Currently, Ford plans to go all-electric across its entire European passenger vehicle lineup by 2030 or sooner following the introduction of a host of new EV models, including the recently-revealed Ford Explorer EV. However, while the European Union is currently planning on banning the sale of new ICE vehicles in 2035 – minus some exceptions – the same cannot be said for the UK, which recently exited the EU and is currently debating what its own emissions requirements might look like. Back in June, Tim Slatter, the chairman of Ford of Europe, suggested that the UK should follow EU regulations to make things simpler for everyone involved, and also criticized some recent comments from UK Prime Minster Rishi Sunak, who wants to push the ban back, saying it would “unfairly impact the public.” Now, another Ford executive has come out against this proposed delay.
“Three years ago, the government announced the UK’s transition to electric new car and van sales from 2030. The auto industry is investing to meet that challenge,” said Lisa Brankin, Ford UK Chair. “Ford has announced a global $50 billion commitment to electrification, launching nine electric vehicles by 2025. The range is supported by £430 million invested in Ford’s UK development and manufacturing facilities, with further funding planned for the 2030 timeframe.”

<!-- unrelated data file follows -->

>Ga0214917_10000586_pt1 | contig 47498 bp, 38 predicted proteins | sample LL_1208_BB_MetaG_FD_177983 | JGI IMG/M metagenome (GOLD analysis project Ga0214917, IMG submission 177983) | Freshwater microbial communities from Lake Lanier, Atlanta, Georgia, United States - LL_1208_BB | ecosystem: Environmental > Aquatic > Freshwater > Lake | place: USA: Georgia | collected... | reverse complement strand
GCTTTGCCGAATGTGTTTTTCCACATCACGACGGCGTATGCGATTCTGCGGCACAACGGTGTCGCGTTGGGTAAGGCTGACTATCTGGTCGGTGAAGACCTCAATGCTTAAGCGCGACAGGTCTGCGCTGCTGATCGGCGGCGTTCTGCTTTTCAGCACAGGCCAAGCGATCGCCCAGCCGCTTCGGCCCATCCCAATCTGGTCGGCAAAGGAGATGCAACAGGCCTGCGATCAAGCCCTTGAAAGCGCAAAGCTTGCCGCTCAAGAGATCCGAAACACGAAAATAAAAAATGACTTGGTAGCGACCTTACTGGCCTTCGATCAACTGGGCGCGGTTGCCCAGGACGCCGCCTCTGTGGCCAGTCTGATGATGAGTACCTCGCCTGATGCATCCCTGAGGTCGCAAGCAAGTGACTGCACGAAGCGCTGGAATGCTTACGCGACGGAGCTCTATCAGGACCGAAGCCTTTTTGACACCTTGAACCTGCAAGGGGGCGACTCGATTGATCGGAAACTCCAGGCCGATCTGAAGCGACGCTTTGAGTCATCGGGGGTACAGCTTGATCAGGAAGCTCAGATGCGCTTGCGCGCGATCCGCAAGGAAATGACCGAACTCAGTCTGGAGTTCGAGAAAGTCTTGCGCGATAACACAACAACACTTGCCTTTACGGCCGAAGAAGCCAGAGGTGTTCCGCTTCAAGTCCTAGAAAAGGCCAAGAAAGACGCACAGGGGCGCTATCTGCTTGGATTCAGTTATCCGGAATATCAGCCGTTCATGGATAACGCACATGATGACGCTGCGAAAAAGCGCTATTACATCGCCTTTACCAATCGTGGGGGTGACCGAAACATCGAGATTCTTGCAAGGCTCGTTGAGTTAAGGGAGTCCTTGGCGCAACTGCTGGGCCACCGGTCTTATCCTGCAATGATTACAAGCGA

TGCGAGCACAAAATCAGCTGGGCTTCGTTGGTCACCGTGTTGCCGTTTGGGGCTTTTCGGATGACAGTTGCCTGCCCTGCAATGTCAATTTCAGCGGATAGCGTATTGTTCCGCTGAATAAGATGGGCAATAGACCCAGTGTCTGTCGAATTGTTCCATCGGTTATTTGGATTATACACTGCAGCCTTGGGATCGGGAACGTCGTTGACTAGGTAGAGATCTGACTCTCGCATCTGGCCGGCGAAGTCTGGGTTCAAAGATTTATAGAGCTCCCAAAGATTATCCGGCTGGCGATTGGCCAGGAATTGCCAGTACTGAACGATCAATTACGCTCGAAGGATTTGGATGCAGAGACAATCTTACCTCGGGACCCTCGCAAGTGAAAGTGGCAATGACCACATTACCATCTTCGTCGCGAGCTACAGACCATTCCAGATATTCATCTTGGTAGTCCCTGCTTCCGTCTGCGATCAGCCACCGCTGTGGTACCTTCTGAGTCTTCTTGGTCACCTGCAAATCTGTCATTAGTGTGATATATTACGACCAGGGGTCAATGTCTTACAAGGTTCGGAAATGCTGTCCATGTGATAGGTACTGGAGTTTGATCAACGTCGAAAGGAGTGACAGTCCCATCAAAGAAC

“This is the biggest industry transformation in over a century and the UK 2030 target is a vital catalyst to accelerate Ford into a cleaner future. Our business needs three things from the UK government – ambition, commitment, and consistency. A relaxation of 2030 would undermine all three. We need the policy focus trained on bolstering the EV market in the short term and supporting consumers while headwinds are strong – infrastructure remains immature, tariffs loom, and cost-of-living is high.”
Sunak previous said that the UK will “make progress towards net zero” but “in a proportionate and pragmatic way” that “doesn’t unnecessarily give people more hassle and more costs in their lives. That’s not what I’m interested in and prepared to do.” Sunak added that he remains committed to reaching net zero emissions eventually, but he also believes in exploring other clean energy sources rather than focusing only on electrification, though his opponents – both political and those from the automotive industry – don’t seem to agree.